are several kinds currently available. These include freshness indicators, which are smart labels that indicate the freshness of food through some kind of color change. Although not widely used at the present time, NanoMarkets expects that manufacturers will soon start lowering the cost of such systems, which we expect to jump start the market. Technological improvements are also needed and expected -- for example one fruit freshness system (RipeSensep) only works with pears. Other kinds of smart label serve as time-temperature indicators (TTIs) and these are finding increasing use in supply chains for foods that are highly temperature sensitive. Among the smart packaging solutions for freshness, TTIs are expected to witness the sharpest growth in sales in the next five years. Nonetheless, there are still some issues that the manufacturers of TTIs need to resolve. Again these include cost and consumer awareness. But there is also the issue of the optimal integration of TTIs into the existing supply chains and distribution channels, and of the accuracy of the TTIs themselves. Firms 2006 NanoMarkets, LC • PO Box 3840 • Glen Allen, VA 23058 • 804-360-2967 NanoMarkets
currently supply TTIs include Bioett, Timestrip, KSW Microtec, Infratab TempTime, Information Mediary, 3M and Vitsab. A related area is that of temperature control packaging, which is especially important in the context of beverage packaging. NanoMarkets notes that many firms have attempted to enter this part of the smart packaging market, but that they have not been especially successful, in part because consumers have seen self-heating and self-cooling packages as luxury items and the volumes have not been there. There are, however, several firms in this space including some majors -- Campbell with self- heating soup, for example, and MeaWestvaco’s NanoCool packaging system Yet another kind of smart packaging for the food and beverage industry is made up of anti-pathogen packages that detect and warn the user of the presence of serious bio-contamination. These are likely to prove attractive in an environment in which consumers are nervous about avian flu and mad cow disease. However, providing cost effective anti-pathogen packaging that can detect more than one kind of pathogen is currently a major challenge, although it has attracted the attention of a few firms. Finally, there are the opportunities that emerge from food security -- specifically anti-counterfeiting measures and tamper-proof packaging. Counterfeiting in the food and beverage sector is on a sharp rise. The most common anti-counterfeiting measures are based on unique holographic authentication features or secondary image labels. These are effective for a while, but counterfeiters eventually find a way to get round these barriers. As a result, new track and trace applications are being applied in packaging using RFIDs. Firms involved in this part of the market include 3M. Tamper proof packaging is also a solution here and this is an area where there is a considerable amount of research going on, some involving color changing dyes and electronic detection methods. However, high cost poses significant limitation for the wide-spread acceptance of such products. Firms involved with novel tamper proof solutions include 3M, Letica, Crown Holdings, CSIRO, Cypak and others.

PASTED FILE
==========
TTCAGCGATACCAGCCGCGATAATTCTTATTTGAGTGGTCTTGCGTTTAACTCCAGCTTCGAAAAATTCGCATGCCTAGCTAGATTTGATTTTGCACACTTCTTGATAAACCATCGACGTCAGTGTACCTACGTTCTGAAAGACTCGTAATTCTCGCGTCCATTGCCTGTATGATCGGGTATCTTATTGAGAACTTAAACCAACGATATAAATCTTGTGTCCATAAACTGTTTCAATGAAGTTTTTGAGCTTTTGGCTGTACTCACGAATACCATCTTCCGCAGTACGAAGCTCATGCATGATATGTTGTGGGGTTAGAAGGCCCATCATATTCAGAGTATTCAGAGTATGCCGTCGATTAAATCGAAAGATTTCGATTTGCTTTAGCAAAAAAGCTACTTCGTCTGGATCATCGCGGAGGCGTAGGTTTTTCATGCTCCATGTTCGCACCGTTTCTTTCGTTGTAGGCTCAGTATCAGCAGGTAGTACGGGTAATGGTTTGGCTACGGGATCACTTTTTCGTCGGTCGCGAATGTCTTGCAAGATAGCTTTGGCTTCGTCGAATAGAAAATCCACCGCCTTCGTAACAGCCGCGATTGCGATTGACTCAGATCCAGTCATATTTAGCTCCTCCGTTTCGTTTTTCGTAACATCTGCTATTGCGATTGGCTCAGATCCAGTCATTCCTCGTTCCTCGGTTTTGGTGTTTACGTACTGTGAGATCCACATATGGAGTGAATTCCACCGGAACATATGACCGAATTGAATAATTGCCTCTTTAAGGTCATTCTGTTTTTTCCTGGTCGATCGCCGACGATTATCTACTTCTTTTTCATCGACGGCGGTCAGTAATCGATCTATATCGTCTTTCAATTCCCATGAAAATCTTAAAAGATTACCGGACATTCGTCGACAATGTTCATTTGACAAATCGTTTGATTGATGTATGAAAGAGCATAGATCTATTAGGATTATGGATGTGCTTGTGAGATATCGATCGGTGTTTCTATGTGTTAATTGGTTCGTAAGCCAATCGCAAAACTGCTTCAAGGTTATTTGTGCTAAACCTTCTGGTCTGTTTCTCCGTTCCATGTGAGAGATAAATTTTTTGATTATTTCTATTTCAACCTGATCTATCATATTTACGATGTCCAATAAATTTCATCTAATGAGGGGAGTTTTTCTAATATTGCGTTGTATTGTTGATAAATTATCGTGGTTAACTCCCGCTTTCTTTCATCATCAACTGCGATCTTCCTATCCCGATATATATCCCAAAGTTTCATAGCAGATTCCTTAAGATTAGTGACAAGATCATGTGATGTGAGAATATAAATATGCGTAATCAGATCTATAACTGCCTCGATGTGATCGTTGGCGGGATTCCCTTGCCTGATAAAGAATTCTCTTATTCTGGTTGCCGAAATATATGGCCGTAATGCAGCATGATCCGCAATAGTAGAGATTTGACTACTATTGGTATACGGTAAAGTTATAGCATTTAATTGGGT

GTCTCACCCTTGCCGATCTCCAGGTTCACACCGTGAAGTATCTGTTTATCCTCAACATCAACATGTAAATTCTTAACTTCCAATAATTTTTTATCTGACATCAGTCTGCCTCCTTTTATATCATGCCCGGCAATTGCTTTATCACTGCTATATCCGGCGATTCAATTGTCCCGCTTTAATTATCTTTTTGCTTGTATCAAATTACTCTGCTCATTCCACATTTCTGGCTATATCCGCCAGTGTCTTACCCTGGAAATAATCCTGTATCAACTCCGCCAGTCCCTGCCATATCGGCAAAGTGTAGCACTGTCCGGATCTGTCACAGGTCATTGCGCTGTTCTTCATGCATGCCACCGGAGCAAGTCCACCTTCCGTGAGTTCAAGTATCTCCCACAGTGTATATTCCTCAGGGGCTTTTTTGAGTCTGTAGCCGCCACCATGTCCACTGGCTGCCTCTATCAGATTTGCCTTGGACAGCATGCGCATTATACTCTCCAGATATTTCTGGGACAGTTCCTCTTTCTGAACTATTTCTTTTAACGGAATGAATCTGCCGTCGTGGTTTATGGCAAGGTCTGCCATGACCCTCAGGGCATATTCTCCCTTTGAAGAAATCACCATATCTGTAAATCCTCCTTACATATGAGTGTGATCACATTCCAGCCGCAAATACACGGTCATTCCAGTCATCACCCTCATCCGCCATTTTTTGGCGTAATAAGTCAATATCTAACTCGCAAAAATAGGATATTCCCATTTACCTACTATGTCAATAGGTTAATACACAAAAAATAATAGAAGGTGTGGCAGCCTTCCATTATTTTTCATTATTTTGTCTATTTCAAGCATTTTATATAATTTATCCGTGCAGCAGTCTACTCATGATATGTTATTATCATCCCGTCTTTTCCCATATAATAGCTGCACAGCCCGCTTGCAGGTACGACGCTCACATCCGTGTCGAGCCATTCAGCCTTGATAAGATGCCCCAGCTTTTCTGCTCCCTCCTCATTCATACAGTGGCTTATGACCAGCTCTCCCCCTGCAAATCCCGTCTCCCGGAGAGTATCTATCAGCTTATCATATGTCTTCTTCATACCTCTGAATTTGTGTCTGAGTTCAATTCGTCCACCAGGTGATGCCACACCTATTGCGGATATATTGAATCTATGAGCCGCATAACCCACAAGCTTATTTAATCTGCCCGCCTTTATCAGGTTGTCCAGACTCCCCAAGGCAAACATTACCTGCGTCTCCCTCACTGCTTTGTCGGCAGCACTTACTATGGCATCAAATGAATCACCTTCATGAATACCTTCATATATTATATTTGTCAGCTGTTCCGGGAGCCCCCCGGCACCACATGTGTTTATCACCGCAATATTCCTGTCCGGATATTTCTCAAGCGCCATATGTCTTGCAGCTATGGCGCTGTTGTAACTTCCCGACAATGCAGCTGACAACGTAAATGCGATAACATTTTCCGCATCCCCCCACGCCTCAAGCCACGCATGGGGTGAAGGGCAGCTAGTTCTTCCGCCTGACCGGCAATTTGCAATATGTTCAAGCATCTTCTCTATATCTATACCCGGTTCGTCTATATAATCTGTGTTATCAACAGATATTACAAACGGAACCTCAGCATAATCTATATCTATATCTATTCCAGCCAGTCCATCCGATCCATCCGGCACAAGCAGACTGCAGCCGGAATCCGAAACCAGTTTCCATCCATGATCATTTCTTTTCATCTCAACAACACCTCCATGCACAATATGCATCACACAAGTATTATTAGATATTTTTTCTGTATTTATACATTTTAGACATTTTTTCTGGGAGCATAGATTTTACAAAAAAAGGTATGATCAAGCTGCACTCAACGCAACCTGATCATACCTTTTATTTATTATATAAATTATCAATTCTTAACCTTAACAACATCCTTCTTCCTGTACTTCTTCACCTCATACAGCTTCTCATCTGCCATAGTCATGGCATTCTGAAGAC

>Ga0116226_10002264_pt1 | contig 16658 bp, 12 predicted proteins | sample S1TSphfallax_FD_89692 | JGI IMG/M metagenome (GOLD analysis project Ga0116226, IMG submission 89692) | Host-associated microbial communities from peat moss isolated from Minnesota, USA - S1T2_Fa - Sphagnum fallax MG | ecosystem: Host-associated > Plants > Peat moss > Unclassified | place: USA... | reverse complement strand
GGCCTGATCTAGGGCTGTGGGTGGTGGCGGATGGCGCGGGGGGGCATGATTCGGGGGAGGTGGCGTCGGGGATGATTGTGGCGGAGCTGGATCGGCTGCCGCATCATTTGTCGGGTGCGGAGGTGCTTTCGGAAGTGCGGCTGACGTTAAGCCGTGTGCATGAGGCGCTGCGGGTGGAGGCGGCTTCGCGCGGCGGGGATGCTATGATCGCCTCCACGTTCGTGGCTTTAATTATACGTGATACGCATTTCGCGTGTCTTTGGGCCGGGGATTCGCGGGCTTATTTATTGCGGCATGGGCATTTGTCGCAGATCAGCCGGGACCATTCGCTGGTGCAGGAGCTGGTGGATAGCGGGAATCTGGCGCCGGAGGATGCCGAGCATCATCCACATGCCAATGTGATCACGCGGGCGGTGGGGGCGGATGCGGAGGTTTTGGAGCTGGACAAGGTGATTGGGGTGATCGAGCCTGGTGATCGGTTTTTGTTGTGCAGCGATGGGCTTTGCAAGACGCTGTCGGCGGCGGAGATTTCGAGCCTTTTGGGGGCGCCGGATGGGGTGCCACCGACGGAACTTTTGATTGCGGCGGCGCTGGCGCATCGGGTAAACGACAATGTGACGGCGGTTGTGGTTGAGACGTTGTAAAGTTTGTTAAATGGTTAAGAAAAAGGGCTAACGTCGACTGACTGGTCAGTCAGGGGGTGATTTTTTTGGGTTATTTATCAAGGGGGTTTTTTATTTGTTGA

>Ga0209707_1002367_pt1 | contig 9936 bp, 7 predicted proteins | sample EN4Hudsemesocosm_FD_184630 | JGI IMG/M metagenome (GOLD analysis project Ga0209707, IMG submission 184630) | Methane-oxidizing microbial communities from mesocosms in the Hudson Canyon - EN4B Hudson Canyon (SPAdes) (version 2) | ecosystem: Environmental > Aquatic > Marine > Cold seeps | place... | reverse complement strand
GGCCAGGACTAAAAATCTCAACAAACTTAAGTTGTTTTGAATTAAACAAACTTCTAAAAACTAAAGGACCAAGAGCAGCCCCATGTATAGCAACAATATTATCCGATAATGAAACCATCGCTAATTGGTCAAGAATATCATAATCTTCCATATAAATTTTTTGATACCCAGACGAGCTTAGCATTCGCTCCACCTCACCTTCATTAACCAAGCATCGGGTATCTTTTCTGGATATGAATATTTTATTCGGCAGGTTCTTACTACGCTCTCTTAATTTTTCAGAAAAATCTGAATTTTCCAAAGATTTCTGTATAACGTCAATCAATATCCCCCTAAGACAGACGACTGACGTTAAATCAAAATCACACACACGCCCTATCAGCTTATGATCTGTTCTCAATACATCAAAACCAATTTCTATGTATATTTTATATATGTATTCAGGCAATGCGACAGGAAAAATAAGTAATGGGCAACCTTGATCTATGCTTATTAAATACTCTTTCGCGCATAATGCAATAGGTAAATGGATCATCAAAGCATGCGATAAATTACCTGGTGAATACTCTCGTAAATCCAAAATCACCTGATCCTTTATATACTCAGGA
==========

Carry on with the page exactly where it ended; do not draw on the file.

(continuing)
Medical and pharmaceutical: Some of the firms that have been actively engaged in developing smart